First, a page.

Bialiatski’s trial resumed at 10 a.m. Minsk time on November 4.
After several people arrived yesterday wearing t-shirts reading “Free Ales Bialiatski,” court officers set up a strict inspection system at the entrance to the courtroom to ensure the no one was wearing t-shirts bearing Bialiatski’s image under their shirts or carrying these shirts in their bags. Several people have already been removed from the courtroom before the end of the proceedings because of these shirts.
As in previous days, the courtroom was almost completely full.
According to the human rights defender Olga Salomatova (HFHR), people who want to attend Bialiatski’s trial must undergo stricter procedures for entering the courthouse and the courtroom than people attending other trials. A metal detector stands at the entrance, and anyone who says that he or she is going to Bialiatski’s trial must pass through it. People attending other trials are asked to pass through it only in rare cases.
Next, each person planning to attend Bialiatski’s trial must present his or her passport, data from which are recorded by officers in civilian clothes on a separate piece of paper (on the first day of the trial, this information had already been printed out by lunch time so that the names of people entering the courtroom after lunch could be checked against it). Simultaneously, everybody’s personal items are inspected. Their bags and outerwear are searched. People have been frisked in 80 percent of cases. No one attending other trials has been subjected to these procedures (according to observations over three days).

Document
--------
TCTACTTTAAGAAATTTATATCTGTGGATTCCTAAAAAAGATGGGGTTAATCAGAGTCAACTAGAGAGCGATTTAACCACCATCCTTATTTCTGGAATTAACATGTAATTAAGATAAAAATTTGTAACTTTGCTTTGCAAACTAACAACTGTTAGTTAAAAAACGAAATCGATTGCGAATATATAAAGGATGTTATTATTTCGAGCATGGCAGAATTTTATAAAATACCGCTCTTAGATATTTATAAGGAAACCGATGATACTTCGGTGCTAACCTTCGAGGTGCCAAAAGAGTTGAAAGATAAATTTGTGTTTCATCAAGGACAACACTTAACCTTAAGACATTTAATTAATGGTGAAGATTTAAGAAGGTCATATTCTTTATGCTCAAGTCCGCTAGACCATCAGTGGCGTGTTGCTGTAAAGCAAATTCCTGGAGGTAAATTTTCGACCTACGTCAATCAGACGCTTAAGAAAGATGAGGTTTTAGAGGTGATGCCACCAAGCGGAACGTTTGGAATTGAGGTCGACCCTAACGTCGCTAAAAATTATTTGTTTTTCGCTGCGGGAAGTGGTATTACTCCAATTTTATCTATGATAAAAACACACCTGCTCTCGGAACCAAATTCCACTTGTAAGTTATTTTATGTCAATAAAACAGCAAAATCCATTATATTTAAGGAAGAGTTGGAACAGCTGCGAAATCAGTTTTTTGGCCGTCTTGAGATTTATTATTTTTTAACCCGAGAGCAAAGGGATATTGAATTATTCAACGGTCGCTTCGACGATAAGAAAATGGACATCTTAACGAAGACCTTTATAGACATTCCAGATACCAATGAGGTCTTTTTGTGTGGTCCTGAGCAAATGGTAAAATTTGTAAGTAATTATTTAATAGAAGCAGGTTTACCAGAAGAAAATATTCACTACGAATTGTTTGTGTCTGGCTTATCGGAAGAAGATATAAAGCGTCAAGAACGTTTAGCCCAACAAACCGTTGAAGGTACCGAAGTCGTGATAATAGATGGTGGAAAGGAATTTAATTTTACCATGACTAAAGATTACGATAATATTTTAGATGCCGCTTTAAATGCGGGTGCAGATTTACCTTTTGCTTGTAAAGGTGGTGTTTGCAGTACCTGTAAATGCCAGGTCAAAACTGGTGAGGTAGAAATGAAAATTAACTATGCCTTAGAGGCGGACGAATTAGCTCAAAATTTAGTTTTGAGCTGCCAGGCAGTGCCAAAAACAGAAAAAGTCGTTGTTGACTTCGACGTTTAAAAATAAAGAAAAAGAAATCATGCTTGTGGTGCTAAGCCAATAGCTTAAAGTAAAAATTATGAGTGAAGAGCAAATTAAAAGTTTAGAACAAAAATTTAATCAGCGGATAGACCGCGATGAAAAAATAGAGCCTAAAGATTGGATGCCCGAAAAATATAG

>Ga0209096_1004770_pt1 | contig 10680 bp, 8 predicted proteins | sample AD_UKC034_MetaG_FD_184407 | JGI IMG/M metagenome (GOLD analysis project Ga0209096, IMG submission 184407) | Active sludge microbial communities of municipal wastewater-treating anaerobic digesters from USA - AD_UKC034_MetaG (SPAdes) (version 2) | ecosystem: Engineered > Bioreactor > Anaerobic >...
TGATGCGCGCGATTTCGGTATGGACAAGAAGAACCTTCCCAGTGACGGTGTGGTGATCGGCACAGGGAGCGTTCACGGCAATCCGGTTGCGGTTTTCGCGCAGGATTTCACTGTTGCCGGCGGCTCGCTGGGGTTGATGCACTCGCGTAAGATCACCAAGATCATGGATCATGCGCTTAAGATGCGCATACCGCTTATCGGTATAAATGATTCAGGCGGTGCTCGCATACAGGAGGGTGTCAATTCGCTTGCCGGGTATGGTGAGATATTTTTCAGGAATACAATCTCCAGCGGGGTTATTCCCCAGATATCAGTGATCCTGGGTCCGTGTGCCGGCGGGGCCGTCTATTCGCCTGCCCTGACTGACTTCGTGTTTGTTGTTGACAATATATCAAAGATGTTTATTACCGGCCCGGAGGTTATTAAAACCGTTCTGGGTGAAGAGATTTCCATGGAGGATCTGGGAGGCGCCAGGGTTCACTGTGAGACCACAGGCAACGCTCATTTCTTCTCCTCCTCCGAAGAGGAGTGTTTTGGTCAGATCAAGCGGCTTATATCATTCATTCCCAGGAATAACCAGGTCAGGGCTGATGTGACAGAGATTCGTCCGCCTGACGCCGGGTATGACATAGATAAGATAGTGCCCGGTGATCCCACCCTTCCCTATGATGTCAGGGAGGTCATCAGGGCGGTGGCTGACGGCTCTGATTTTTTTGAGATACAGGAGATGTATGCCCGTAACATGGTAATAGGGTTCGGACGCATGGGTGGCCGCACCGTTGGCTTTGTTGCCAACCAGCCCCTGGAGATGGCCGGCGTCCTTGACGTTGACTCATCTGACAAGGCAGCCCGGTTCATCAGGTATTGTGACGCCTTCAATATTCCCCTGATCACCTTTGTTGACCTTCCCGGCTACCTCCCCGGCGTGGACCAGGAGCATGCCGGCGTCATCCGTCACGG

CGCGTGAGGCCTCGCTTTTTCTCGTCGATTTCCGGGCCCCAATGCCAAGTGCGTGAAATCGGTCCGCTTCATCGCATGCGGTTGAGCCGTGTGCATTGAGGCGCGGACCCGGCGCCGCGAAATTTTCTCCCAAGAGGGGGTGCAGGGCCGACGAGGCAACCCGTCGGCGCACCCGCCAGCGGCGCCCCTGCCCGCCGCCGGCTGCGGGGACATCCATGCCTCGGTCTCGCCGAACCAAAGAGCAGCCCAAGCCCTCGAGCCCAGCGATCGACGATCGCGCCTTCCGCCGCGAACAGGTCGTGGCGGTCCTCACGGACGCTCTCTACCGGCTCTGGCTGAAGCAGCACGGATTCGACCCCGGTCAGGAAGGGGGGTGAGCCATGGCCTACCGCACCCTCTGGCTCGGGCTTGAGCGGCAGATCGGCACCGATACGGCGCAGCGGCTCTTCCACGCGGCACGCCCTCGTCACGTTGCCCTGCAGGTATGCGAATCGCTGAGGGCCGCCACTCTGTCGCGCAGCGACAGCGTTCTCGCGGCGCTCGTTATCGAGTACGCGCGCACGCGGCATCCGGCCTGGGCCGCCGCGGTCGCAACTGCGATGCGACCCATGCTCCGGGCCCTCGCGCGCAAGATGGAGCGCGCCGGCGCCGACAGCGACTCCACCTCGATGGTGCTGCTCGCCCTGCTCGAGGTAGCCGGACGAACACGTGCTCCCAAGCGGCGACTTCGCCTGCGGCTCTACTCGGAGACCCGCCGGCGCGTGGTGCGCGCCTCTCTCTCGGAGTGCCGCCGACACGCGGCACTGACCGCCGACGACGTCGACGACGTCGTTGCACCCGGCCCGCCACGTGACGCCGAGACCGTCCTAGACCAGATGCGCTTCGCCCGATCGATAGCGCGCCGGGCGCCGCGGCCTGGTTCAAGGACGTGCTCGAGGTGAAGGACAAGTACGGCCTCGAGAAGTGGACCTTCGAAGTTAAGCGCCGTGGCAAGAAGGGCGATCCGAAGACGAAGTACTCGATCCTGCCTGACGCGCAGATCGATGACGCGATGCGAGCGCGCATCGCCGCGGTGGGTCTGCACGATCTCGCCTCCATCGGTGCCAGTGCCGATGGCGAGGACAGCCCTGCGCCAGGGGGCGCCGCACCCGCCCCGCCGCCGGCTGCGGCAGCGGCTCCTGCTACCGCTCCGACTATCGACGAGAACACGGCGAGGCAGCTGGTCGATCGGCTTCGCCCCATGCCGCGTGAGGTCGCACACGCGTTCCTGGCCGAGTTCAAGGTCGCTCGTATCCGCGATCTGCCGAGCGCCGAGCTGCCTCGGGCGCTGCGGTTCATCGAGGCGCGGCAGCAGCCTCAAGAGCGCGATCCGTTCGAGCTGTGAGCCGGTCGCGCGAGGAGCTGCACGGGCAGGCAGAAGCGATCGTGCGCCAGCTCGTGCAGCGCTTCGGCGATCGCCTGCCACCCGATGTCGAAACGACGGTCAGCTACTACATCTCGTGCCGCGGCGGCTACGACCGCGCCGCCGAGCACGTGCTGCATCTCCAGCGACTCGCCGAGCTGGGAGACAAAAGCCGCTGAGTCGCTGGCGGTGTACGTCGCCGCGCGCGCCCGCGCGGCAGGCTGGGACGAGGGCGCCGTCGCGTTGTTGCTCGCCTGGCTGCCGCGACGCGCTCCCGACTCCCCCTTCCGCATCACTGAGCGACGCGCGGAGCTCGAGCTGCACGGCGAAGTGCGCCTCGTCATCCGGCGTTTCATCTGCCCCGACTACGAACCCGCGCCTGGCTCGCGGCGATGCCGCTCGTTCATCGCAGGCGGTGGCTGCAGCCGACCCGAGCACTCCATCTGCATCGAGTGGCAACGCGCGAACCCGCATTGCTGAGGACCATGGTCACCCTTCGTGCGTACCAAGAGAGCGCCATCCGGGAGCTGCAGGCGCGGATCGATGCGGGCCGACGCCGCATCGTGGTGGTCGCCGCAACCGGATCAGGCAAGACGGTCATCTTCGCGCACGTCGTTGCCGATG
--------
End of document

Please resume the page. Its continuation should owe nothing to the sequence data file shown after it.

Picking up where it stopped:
Then there is another inspection before entering the courtroom that consists of passing through a metal detector and displaying the contents of bags, which are studied carefully by officers in civilian clothes. Next, men are checked with hand held metal detectors. Finally, people must again give their names before entering the courtroom, and these are also recorded on a separate piece of paper or checked against a list that has already been prepared (if someone was in attendance earlier in the day and is entering for the second time after a break).
The people in civilian clothes who are conducting these inspections, searches, and pat downs are impossible to identify because they do not offer any information about which service they represent and what authorities they have.